Boxing movies are always a lot of fun, usually, kind of, and they don’t need to be titled ‘Rocky’ to be this way. In 1986 the Rocky craze was already still moving forward still but had become kind of commonplace to the point that it was considered bad form to do anything that might be construed as being the same thing. Unfortunately for Streets of Gold a lot of critics and viewers went on to describe it as a Rocky knock-off and also called it a very stereotypical movie that didn’t seem to able to go the distance since the last 20 minutes seem to be described as a blow by blow experience that’s as predictable as it gets. No one wants to hear this about a movie they’re starring in, but the truth of it is that boxing movies do tend to get a little predictable if you walk in with a firm set of expectations. If you walk in expecting nothing and still get something that conforms more to the idea of someone not having enough vision or originality then it might be time to find another movie.
To be fair, Streets of Gold did have enough originality to introduce a character that was in fact good enough to be called someone that was kind of interesting throughout the movie. You can’t really call Alek a token immigrant since there was nothing typical about him. He came to America after it was discovered that he was Jewish and, as a consequence, he wasn’t allowed to box with the Soviet National team. Disgraced and relegated to wasting his money on alcohol he eventually became the kind of person that just drifted through life without much, if any, real purpose, until one night he happened by chance to witness a fight and saw two very talented fighters that caught his eye. Having been one of the best boxers in his country he felt pretty confident challenging the black fighter to hit him, and despite being older and out of shape he evaded every punch. Eventually he would take both boxers under his wing and would train them much as he’d been trained, finding a renewed sense of purpose in this act that made him feel like a new man. As the two boxers continue to get better and better Alek’s life took a definite turn for the better, but eventually everything had to come to a head since with the training he’d been giving them the two boxers would eventually find themselves squaring off with Alek’s former team.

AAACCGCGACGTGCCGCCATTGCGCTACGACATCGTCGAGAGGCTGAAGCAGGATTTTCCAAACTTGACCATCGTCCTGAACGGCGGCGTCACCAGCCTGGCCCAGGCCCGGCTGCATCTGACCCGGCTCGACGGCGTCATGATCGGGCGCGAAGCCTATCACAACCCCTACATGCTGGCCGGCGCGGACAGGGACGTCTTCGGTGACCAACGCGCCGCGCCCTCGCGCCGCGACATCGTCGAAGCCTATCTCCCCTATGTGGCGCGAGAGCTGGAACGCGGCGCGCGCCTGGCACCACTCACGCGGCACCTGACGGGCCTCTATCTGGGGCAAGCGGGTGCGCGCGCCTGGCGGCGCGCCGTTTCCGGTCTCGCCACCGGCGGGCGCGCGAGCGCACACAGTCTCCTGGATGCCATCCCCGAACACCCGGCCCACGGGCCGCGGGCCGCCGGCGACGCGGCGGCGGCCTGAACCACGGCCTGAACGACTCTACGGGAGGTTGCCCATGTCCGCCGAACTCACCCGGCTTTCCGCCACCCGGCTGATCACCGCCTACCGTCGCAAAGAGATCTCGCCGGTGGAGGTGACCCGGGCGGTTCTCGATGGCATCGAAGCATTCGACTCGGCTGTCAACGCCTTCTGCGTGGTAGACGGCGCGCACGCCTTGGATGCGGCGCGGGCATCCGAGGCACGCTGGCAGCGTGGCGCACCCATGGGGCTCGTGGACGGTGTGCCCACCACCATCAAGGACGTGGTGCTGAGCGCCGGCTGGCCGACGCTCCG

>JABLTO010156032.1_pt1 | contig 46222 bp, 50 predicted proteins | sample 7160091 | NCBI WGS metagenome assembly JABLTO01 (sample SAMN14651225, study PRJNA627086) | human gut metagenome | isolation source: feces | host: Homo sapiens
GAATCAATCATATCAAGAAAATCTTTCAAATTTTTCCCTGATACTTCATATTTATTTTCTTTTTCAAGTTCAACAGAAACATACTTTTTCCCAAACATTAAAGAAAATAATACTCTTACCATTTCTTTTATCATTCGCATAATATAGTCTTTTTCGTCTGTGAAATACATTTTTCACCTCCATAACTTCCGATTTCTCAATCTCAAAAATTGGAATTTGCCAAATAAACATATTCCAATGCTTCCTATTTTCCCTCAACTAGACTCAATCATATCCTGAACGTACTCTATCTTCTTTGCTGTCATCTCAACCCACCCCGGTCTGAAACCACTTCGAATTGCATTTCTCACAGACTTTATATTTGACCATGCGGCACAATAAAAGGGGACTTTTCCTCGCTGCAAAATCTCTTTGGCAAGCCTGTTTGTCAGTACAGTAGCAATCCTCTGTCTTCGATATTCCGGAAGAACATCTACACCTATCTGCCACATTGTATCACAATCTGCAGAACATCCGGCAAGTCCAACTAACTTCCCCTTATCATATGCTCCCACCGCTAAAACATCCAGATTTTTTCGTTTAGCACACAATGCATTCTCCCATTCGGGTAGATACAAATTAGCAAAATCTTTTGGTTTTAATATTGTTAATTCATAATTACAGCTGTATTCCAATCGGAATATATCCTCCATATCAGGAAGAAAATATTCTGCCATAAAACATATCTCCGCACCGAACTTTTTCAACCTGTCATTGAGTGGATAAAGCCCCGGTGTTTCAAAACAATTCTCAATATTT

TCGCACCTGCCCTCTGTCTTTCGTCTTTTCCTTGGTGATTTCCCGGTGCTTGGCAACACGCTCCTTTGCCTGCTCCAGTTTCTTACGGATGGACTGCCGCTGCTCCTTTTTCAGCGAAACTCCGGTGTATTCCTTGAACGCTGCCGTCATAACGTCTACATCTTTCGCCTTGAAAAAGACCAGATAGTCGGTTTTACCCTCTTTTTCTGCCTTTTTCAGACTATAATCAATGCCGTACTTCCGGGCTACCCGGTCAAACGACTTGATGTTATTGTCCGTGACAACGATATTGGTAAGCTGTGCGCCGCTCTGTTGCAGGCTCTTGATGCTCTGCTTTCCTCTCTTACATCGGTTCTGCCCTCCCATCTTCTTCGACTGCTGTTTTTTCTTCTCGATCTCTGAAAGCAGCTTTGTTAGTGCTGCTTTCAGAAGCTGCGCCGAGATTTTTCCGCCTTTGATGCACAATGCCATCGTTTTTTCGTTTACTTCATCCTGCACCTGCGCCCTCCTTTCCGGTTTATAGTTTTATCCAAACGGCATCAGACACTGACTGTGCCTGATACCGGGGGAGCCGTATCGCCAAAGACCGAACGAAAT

The Roger Ebert site was kind of brutal with this movie since it went on to state that it was kind of hard to watch since it seemed to give up at one point. Another mark against it seemed to be that once the fighters had to stand up and handle their business in the ring, it came down to the white fighter being in the final and most meaningful match, while the black fighter was goaded into a street fight that took him out of the competition. A lot of people would no doubt have a problem with this since it seems that the black man was being shorted while the white guy was being the advantage to move ahead. It’s hard to argue when this was how the movie was set up, no matter how much anyone would want to protest it either way. The movie does seem to kind of coast on the idea that the final fight will be hard for the fighter and almost impossible until he somehow summons the will to win and finally takes down his opponent, who throughout most of the fight shows his superiority in a big and decisive manner.
All in all this was still a touching movie and might have stayed that way if it had focused more on Alek and his life and not so much on the idea of developing the two boxers into men that would go on and do the same thing that every boxing movie has been seen to do. The whole Rocky era really did kind of set the tone, but at the very least some movies have been able to stand on their own two feet and really dig in with their own stories, such as Diggstown and Cinderella Man. It’s advised to watch this movie and be your own judge to see if it’s really nothing but a walking stereotype or worth the effort, since the critics are known to get things wrong from time to time as they typically have a set amount of criteria that they’re looking for and don’t tend to vary all that much from movie to movie. Critics tend to look for patterns over story, while the average viewer tends to put the story first.